Finland doesn't give its students tons of standardized tests; instead, according to Pasi Salhberg, the country strives for economic justice, a strong program of human services, and equality of access to education. Finland also treats its teachers like professionals, paying them well, holding them accountable, and allowing them the freedom to teach.

If Egreczky and Willoughby really wanted to bring the USA to educational prominence, they wouldn't waste their time cheerleading for a test no one has ever shown to have any positive benefits for students. Instead, they'd be demanding that the United States lower its disgusting childhood poverty rate, which is clearly having a debilitating effect on our ability to provide equitable education opportunities.

Why don't the mouthpieces for America's business community demand an end to child poverty, rather than the expansion a failed regime of standardized testing?

Why don't these people insist that the United States properly fund programs to end childhood hunger and give all children access to great medical and dental care? Why don't they advocate for living wages? Why don't they insist on a surge of investment in our cities' infrastructures, creating both good-paying jobs and sustainable communities?

The evidence from the rest of the world is clear: poverty matters. Why don't these spokespeople for corporate America acknowledge this simple truth?


"Nice work, Egreczky and Willoughby!"


Giuseppe said...

Why don't these phony baloney reformers call for smaller class sizes and more money invested in wrap around services for the kids?
Diane Ravitch and Paul Krugman have both debunked this garbage that we don't have enough qualified graduates and that we don't have enough high school graduates with marketable skills. Highly qualified adjunct professors are being paid Walmart wages with no benefits and no pensions. Some highly skilled pilots are being paid slave wages and with no benefits. Highly qualified tech people are unable to find jobs that will pay them what they are worth.

Giuseppe said...

Paul Krugman via alternet.org: Furthermore, there’s no evidence that a skills gap is holding back employment. After all, if businesses were desperate for workers with certain skills, they would presumably be offering premium wages to attract such workers. So where are these fortunate professions? You can find some examples here and there. Interestingly, some of the biggest recent wage gains are for skilled manual labor — sewing machine operators, boilermakers — as some manufacturing production moves back to America. But the notion that highly skilled workers are generally in demand is just false.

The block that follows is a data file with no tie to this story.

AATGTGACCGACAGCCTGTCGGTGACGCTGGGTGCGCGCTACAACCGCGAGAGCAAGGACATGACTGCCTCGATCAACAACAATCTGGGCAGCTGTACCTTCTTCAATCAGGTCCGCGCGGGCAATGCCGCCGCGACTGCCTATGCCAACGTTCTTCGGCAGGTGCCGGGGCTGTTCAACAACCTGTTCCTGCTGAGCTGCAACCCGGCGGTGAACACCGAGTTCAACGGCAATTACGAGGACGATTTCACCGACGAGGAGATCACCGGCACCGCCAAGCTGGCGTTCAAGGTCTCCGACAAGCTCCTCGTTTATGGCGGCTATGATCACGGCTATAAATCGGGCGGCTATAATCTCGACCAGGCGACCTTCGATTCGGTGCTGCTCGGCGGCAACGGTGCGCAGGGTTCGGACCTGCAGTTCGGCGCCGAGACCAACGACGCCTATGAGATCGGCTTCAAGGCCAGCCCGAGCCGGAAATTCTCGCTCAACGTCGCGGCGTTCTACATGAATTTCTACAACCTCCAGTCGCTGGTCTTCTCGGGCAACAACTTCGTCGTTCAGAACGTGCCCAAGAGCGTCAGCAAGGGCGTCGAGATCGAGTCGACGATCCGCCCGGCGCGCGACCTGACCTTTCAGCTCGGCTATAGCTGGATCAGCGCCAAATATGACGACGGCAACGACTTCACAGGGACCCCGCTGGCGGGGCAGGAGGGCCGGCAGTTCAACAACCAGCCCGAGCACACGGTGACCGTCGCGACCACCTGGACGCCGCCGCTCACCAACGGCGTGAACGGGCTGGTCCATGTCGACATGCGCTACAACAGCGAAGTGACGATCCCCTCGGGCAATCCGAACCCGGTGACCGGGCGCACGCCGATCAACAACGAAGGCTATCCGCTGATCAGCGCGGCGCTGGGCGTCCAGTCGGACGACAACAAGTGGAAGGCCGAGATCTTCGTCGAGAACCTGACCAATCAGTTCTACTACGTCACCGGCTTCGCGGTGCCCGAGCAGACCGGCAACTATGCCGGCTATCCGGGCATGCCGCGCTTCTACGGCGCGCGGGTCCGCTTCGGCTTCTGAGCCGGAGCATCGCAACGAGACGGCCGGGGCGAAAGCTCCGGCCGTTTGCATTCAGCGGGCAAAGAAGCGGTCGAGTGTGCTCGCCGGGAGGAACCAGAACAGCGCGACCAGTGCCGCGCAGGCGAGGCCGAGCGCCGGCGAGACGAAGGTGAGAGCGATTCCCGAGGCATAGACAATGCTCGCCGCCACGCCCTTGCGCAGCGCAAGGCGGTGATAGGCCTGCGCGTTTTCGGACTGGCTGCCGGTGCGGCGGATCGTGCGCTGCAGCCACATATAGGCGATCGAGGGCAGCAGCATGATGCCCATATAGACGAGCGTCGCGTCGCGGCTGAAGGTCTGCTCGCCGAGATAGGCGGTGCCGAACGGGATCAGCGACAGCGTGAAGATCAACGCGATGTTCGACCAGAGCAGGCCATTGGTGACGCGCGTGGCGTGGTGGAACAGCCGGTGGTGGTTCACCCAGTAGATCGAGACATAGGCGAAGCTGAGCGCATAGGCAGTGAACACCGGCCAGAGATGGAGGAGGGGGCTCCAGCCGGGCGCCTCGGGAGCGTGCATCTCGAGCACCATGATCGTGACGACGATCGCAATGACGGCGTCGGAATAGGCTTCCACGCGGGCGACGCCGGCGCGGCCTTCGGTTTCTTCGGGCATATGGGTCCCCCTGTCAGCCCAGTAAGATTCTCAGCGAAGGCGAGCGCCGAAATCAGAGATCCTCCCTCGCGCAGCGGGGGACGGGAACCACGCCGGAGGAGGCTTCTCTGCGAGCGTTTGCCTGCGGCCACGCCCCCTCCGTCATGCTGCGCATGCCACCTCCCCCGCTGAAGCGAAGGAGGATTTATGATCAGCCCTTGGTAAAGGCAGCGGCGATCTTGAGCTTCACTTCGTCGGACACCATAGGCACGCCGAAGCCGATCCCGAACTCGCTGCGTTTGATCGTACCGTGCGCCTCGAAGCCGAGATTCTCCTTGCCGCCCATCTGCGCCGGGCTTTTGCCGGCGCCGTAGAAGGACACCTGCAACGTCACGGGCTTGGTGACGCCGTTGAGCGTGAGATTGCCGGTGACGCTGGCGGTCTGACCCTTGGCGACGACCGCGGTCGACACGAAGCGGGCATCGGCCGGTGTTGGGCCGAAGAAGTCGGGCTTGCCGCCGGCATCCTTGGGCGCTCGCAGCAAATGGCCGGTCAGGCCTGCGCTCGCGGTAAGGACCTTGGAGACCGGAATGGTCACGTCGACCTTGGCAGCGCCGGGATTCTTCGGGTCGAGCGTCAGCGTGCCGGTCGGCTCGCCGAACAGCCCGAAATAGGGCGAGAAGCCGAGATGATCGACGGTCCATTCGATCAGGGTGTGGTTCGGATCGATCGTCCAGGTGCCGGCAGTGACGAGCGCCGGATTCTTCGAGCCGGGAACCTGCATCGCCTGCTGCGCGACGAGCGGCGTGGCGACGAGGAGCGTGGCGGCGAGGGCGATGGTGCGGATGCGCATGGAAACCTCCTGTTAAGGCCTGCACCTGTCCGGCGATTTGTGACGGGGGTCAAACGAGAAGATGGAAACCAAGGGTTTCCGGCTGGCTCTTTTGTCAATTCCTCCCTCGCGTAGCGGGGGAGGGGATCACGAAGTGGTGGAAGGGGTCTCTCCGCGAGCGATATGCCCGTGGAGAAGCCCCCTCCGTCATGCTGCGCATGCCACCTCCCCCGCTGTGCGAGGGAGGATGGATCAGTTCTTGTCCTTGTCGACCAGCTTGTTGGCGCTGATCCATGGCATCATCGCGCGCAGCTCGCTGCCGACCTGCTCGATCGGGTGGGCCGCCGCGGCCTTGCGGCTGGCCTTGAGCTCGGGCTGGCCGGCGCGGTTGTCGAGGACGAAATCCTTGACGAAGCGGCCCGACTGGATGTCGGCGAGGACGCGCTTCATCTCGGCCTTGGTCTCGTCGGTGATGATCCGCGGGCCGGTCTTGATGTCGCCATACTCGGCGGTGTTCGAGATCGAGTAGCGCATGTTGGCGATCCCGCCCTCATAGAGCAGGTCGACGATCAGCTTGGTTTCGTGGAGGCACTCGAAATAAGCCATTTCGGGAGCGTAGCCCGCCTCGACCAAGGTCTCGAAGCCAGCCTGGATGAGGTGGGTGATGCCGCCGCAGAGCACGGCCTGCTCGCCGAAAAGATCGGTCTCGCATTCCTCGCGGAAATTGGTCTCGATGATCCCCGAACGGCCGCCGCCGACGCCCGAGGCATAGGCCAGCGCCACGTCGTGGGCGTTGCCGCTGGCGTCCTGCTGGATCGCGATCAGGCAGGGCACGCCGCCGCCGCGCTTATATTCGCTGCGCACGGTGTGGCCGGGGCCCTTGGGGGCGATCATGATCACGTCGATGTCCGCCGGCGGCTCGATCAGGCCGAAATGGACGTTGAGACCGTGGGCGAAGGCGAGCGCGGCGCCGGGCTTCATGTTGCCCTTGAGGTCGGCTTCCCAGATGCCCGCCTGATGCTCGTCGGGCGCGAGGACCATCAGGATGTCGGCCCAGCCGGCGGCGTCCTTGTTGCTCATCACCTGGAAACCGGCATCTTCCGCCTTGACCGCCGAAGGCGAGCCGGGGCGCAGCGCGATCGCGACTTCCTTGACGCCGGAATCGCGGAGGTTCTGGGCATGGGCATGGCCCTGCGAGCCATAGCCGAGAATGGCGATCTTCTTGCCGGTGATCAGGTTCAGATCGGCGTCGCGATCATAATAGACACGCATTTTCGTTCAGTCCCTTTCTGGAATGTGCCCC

AJC4Others said...

Lets begin with with poverty. There is not a wealthy person on earth who has not reached wealthly status initially by income not derived from the poor. This comment means tracing created wealth to its foundation. Either labor or purchases of the poor are directly responsible for the survival of a business. Now lets look at PARCC

There is nothing hard about adding what you make and subtracting what you pay from that amount. If you want to predict over time then you multiply, which is still just fancy addition. It does not matter what terms you use to label income or debt they are still plus and minus. These things have not changed. Business degrees get more complicated because we accept more terms and more challenging ways to achieve the same simple addition and subtraction.
So now we have PARCC and it is supposed to fix all our problems. The questions certainly don’t make math, reading or writing any easier to perform. In fact just as financial instruments have been allowed to become so complicated, the basic skills are being complicated.

Maybe it is because the people who complicated what happens to your money in the bank are now attempting to control what happens when your kids are in class. Yes your kids, because this is not happening to THEIR KIDS.

The truth is, if you use simple math to follow the money all questions will be answered.